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240m COVID vaccine doses at risk of waste in Japan, U.S. and Europe

  • October 7, 2021
  • , Nikkei Asia , 2:00 a,m.
  • English Press

ANNA NISHINO and TAKESHI KUMON, Nikkei staff writers


TOKYO/CAIRO — Advanced nations hold hundreds of millions of excess coronavirus vaccine doses at risk of expiring before they can be given to people in developing countries that have had greater difficulty in sourcing shots.


About 100 million doses purchased by or promised to Group of Seven and European Union members are to expire by year-end, even after taking booster shots into consideration, an analysis by U.K. research firm Airfinity shows. A total of around 240 million will come within two months of expiring, a point at which they become logistically difficult to send to emerging economies.


G-7 and EU inventories will exceed 1 billion doses at the end of 2021, according to Airfinity, as supply outstrips demand. The analysis assumes that all countries will administer booster shots but does not consider vaccine approvals for children younger than 12.


Coronavirus vaccines supplied to advanced economies typically have shelf lives of six to seven months. When doses are distributed to emerging countries through the World Health Organization-backed COVAX facility, time is needed to secure cold storage and transportation to inoculation sites. This time must be taken into account when considering the expiration dates of donated shots.


Japan has purchased or agreed to buy 560 million doses. The country has fully inoculated more than 60% of its population, despite a slower start to its vaccination campaign than in Europe and the U.S. Nearly everyone in Japan who wants the vaccine is expected to receive it by around November, after which shots are expected to pile up.


Airfinity estimates that vaccines in Japan’s stock will start entering the two-month window around the end of the year, assuming that the country begins administering booster shots to older recipients eight months after their second dose. More than 100 million doses would fall within that period as of March.


Japan distributed Pfizer and Moderna doses to local authorities as it received them, and did not take particular note of expiration dates, according to the Cabinet Secretariat.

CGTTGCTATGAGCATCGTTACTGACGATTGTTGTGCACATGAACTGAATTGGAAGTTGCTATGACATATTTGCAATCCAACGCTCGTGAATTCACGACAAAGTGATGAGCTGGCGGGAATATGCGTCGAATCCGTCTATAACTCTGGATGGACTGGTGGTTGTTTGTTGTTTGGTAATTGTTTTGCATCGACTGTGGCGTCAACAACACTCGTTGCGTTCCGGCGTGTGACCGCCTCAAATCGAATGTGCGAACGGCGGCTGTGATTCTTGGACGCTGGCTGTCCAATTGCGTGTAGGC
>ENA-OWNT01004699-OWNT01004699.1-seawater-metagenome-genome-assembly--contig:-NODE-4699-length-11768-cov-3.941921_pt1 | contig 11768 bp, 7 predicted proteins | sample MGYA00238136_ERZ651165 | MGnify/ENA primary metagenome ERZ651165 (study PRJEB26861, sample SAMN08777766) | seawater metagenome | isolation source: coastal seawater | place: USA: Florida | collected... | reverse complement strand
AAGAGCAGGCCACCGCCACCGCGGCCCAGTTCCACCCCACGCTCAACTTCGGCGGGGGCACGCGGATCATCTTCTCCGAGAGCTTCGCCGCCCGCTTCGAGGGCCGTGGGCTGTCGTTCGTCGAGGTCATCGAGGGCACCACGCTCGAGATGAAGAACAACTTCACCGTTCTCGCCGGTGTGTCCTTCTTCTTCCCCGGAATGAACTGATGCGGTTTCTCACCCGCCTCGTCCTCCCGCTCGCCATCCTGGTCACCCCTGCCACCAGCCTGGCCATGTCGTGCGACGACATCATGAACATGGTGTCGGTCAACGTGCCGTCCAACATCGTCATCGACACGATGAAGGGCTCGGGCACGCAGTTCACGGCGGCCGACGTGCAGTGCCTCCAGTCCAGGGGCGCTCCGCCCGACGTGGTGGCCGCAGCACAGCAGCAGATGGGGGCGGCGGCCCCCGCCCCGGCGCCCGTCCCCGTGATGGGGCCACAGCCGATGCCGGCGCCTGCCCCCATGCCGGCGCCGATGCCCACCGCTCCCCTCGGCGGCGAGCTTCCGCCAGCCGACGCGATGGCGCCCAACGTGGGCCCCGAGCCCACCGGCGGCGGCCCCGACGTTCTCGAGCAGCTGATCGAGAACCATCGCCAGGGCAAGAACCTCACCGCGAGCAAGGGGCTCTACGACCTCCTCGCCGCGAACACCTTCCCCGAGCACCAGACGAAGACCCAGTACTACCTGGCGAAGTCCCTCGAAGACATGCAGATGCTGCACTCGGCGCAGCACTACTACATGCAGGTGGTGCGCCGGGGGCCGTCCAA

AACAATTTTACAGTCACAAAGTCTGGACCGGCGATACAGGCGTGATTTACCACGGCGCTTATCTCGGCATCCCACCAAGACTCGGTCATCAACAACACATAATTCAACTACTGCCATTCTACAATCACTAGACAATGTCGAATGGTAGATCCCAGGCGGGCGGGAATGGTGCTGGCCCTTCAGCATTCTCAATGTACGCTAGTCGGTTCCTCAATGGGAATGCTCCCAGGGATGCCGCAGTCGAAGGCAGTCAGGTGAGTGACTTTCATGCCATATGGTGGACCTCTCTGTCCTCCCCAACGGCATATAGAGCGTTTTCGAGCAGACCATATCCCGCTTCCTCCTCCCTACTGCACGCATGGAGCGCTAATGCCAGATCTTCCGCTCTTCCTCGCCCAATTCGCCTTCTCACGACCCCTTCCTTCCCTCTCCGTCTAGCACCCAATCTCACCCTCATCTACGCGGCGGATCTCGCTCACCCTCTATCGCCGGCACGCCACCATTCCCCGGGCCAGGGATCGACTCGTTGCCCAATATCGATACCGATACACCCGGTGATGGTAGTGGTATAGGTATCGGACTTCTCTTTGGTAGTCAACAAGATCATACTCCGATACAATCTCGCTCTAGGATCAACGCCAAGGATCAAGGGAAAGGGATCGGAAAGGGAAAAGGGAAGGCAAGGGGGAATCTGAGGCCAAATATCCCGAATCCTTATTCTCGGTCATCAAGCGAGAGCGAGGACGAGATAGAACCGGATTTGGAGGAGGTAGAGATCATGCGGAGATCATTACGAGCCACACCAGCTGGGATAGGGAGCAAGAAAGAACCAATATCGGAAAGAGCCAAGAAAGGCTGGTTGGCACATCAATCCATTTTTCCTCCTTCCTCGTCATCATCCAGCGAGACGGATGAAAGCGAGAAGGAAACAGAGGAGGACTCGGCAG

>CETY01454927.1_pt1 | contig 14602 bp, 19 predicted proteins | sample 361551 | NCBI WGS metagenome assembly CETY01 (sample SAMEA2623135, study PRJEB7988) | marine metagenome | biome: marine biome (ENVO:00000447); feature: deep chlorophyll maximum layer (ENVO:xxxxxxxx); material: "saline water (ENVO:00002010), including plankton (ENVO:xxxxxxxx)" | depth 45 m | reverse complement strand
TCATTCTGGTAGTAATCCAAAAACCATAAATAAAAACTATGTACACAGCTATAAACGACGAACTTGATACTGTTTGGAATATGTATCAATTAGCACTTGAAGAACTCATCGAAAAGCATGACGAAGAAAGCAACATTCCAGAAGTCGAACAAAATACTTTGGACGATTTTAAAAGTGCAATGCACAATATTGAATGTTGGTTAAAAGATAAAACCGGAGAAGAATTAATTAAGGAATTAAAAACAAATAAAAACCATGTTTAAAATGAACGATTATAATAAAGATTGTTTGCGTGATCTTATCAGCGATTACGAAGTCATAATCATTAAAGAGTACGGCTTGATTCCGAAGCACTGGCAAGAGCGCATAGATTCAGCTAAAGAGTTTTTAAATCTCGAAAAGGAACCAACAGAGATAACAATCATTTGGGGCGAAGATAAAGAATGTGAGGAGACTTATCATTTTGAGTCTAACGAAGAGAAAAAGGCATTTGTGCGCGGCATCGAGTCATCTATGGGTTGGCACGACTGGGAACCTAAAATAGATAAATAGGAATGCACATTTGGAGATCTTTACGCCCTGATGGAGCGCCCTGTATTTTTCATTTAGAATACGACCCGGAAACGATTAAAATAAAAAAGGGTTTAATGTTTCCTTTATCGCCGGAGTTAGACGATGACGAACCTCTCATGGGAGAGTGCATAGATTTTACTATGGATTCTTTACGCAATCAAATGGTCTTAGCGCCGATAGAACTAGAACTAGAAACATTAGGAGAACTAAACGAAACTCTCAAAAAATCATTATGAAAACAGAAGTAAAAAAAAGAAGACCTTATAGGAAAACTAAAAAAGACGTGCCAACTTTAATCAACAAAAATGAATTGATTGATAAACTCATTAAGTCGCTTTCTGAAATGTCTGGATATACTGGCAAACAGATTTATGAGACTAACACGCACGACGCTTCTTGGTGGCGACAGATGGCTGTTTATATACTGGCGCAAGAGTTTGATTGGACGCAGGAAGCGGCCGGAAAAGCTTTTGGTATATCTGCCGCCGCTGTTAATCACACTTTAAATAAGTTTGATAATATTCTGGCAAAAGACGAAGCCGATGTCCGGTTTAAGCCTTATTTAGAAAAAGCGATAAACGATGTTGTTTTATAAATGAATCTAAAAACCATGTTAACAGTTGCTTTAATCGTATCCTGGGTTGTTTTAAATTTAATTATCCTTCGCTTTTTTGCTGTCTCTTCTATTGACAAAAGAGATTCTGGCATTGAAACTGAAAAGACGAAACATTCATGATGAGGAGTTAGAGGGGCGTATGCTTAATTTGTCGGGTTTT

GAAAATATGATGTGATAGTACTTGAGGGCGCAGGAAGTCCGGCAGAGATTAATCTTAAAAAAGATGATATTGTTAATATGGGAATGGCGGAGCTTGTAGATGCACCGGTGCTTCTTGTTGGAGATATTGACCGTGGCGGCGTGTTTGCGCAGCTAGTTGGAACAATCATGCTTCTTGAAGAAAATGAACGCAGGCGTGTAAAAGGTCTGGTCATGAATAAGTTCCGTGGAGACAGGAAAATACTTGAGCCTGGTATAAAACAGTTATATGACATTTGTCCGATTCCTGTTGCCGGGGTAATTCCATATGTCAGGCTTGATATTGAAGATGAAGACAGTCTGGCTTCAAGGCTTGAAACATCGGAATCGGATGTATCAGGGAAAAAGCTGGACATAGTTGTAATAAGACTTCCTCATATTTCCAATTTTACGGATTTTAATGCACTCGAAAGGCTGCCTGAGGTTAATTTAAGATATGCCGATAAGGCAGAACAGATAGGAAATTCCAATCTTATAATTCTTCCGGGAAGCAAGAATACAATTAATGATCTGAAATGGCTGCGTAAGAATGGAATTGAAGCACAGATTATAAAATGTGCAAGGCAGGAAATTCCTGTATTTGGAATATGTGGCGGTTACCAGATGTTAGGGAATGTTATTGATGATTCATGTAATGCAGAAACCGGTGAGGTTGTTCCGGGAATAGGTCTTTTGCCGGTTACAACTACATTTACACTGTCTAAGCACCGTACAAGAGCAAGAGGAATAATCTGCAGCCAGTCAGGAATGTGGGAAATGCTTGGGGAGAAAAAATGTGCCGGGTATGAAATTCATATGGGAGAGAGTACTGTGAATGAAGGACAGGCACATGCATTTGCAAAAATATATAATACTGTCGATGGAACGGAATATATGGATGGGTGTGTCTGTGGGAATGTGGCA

A healthcare worker receives a COVID vaccine shot in Soweto, South Africa. Just over 300 million doses have been shipped through the COVAX program to date, far below the initial target of 2 billion by year-end.   © Reuters

Meanwhile, the country has increased donations of AstraZeneca shots — which were limited to older age groups in Japan — to minimize waste. With demand for doses from other vaccine makers expected to decline, Tokyo will need to consider similar options for its soon-to-be excess supply.


Coronavirus vaccine manufacturers are on track to churn out 12.2 billion doses by the end of this year, enough to fully inoculate the world’s entire population of those 12 and older.


But much of this supply has been promised to advanced countries, and vaccination campaigns in emerging economies will continue to fall behind without well-planned sharing arrangements. Just over 300 million doses have been shipped through COVAX to date, far below the initial target of 2 billion by year-end.


Another stumbling block involves underdeveloped cold chain logistics networks in developing countries. Advanced economies will need to provide support in this area, too. Malawi incinerated 20,000 expired doses in May, and the Democratic Republic of Congo returned 1.3 million doses to COVAX that were at risk of expiring before they could be administered.


Countries further along in vaccinating their populations need to provide organized, large-scale donations of shots that have plenty of shelf life remaining, said a representative at Gavi, the international vaccine alliance that co-leads COVAX.

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